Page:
History and Archaeology of Babylon



By the Editors of the Madain Project

Ancient Babylon was a key city-kingdom in ancient Mesopotamia from the eighteenth to sixth centuries BCE. It was built on the Euphrates river and divided in equal parts along its left and right banks, with steep embankments to contain the river's seasonal floods. The city of Babylon was originally a small Akkadian town dating from the period of the Akkadian Empire circa 2300 BCE. The town became part of a small independent city-state with the rise of the First Babylonian dynasty in the 19th century BCE. The city, built along both banks of the Euphrates river, had steep embankments to contain the river's seasonal floods. The site of the ancient city lies just south of present-day Baghdad.

Back to Babylonia / Mesopotamia / Middle East

Brief History of Babylon

The history of ancient city of Babylon is an epic of a city that rose to prominence as one of the most influential centers of civilization in ancient Mesopotamia. Its history spans over two millennia, with periods of grandeur, conquest, and cultural achievements.

Early Babylon: The city of Babylon was founded in the early 2nd millennium BCE. It initially served as a provincial town in the Akkadian Empire. However, it wasn't until the 18th century BCE that Babylon began to assert its independence and grow in significance.

Hammurabi's Babylon: The most famous period in Babylon's history is associated with Hammurabi, who ruled in the 18th century BCE. Hammurabi's Code, one of the earliest known legal codes, was established during his reign. Under his leadership, Babylon became a major political and cultural center.

Kassite and Assyrian Dominance: Following the decline of Hammurabi's dynasty, Babylon came under the rule of the Kassites and later the Assyrians. The city lost its independence for several centuries but remained culturally vibrant.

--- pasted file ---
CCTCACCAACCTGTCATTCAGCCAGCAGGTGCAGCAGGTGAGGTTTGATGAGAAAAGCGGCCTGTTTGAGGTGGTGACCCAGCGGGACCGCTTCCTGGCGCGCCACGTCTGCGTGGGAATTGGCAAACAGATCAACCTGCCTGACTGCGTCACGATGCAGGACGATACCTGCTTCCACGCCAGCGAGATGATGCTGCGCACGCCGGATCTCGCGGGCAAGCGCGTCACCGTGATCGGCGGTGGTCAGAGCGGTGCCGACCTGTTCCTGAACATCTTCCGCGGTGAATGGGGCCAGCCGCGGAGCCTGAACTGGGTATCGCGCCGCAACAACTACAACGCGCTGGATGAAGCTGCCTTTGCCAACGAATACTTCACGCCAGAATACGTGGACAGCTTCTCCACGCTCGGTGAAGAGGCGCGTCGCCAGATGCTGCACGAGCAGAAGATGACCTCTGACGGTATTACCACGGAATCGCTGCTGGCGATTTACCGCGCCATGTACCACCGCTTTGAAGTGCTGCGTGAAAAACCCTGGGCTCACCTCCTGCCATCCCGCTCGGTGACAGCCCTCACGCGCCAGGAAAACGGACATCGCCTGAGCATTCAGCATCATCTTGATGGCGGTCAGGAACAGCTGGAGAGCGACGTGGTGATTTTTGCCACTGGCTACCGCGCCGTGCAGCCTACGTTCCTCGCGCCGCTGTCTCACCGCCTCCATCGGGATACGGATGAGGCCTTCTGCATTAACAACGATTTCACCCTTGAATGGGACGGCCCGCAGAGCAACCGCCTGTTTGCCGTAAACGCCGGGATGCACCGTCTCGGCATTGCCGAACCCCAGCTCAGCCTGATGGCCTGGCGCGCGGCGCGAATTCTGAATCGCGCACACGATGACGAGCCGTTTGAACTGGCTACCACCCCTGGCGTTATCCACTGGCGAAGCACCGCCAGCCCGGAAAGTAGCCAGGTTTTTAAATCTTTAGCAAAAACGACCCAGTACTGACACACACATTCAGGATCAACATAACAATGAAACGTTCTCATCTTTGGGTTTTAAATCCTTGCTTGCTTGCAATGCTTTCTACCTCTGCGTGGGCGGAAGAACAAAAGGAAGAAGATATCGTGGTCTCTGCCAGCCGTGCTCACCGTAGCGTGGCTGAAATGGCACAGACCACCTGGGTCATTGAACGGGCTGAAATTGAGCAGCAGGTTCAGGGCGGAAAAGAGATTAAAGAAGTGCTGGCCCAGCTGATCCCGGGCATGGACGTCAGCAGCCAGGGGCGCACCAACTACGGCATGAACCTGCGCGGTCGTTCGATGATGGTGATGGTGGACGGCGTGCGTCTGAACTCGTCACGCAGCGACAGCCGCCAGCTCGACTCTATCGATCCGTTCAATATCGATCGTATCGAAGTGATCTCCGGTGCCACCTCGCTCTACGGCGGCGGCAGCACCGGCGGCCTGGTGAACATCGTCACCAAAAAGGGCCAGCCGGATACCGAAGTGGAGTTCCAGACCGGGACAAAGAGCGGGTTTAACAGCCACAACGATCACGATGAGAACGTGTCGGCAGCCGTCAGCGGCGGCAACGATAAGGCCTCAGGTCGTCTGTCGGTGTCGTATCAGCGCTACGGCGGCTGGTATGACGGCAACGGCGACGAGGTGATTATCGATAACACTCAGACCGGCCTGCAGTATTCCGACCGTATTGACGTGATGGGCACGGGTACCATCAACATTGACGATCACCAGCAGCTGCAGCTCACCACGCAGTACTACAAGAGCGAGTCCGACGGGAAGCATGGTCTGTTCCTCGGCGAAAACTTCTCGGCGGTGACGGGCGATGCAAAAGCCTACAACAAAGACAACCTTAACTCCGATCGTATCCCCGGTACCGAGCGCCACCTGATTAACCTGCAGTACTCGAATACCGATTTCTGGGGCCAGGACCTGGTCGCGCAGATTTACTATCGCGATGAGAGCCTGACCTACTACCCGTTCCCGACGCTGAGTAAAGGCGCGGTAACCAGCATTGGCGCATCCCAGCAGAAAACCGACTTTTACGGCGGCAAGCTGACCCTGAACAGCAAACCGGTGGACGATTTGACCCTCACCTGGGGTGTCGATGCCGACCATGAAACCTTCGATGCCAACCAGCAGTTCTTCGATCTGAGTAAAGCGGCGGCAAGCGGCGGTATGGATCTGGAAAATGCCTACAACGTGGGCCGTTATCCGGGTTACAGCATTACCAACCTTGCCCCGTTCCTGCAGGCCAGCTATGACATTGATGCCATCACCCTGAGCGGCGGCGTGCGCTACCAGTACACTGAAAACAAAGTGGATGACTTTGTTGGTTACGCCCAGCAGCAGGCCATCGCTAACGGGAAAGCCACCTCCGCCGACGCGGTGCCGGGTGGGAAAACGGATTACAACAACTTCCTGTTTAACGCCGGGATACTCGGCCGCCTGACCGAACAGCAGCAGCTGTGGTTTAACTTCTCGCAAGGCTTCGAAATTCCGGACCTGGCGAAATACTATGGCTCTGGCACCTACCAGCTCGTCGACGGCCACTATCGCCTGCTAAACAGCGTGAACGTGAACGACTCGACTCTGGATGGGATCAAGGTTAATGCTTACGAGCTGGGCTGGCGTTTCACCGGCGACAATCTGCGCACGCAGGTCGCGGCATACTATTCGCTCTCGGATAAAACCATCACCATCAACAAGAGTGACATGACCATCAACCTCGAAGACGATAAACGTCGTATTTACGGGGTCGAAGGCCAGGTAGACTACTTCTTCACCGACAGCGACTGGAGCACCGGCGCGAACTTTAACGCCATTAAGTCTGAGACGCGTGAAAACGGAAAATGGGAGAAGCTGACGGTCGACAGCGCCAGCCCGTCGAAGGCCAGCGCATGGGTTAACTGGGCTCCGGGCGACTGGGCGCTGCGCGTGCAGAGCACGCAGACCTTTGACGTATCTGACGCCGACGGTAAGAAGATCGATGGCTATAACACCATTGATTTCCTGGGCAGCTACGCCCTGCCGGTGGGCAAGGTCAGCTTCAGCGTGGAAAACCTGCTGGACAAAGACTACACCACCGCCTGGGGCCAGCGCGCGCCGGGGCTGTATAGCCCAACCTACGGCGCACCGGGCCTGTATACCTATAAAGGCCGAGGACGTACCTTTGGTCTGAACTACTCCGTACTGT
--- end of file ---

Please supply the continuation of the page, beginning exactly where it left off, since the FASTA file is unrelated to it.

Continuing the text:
Neo-Babylonian Empire: In the 7th century BCE, the Neo-Babylonian Empire, under the leadership of Nebuchadnezzar II, emerged as a dominant force in the region. Nebuchadnezzar is famous for the construction of the Hanging Gardens of Babylon, one of the Seven Wonders of the Ancient World. During this period, Babylon reached its zenith of power and prosperity.

Cyrus the Great and Persian Rule: In 539 BCE, the Persian Empire, led by Cyrus the Great, conquered Babylon. This marked the end of the Neo-Babylonian Empire. Cyrus is known for his benevolent treatment of conquered peoples, including the Jews, which is recounted in the Bible.

History of Ancient Babylon

Archaeology of Babylon

Featured Article Ishtar Gate

"The in-situ remains of the Ishtar Gate refer to the original archaeological remnants or the preserved portions or sections of the Ishtar Gate that have been preserved in their original location. Constructed out of fired-mud brick, these remains are also adorned with the same reliefs in alternating rows of bas-relief mušḫuššu (dragons), aurochs (bulls), and lions, symbolizing the gods Marduk, Adad, and Ishtar respectively. The bricks of the Ishtar gate were made from finely textured clay pressed into wooden forms including the impressions of the mythical-animals.

Overview / Babylonian Remains / Reconstruction in Pergamon Museum

Featured Video Babylon Reconstructed

The reconstructed ruins of ancient Babylon, also known as the "Babel". The world’s first-known civil code was written here; Alexander the Great is believed to have died here; countless biblical stories take place here.

During Saddam Hussein's era, there were efforts to reconstruct and restore some of the ancient remains of Babylon, the iconic city in Iraq. These reconstruction projects were undertaken with the aim of showcasing Iraq's historical and cultural heritage. During this, various structures were reconstructed and renovated, such as a replica of Ishtar Gate, parts of Nebuchadnezzar's palace, and the Southern Palace.

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